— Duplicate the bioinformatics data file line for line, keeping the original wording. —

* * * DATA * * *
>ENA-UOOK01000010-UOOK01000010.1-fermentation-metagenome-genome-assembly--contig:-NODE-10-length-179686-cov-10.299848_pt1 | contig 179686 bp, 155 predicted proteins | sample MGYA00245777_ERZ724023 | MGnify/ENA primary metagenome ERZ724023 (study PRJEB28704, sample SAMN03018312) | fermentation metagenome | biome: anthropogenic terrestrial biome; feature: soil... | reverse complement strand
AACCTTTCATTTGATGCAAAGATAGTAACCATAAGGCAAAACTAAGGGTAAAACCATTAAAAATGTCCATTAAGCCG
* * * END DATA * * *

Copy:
>ENA-UOOK01000010-UOOK01000010.1-fermentation-metagenome-genome-assembly--contig:-NODE-10-length-179686-cov-10.299848_pt1 | contig 179686 bp, 155 predicted proteins | sample MGYA00245777_ERZ724023 | MGnify/ENA primary metagenome ERZ724023 (study PRJEB28704, sample SAMN03018312) | fermentation metagenome | biome: anthropogenic terrestrial biome; feature: soil... | reverse complement strand
AACCTTTCATTTGATGCAAAGATAGTAACCATAAGGCAAAACTAAGGGTAAAACCATTAAAAATGTCCATTAAGCCG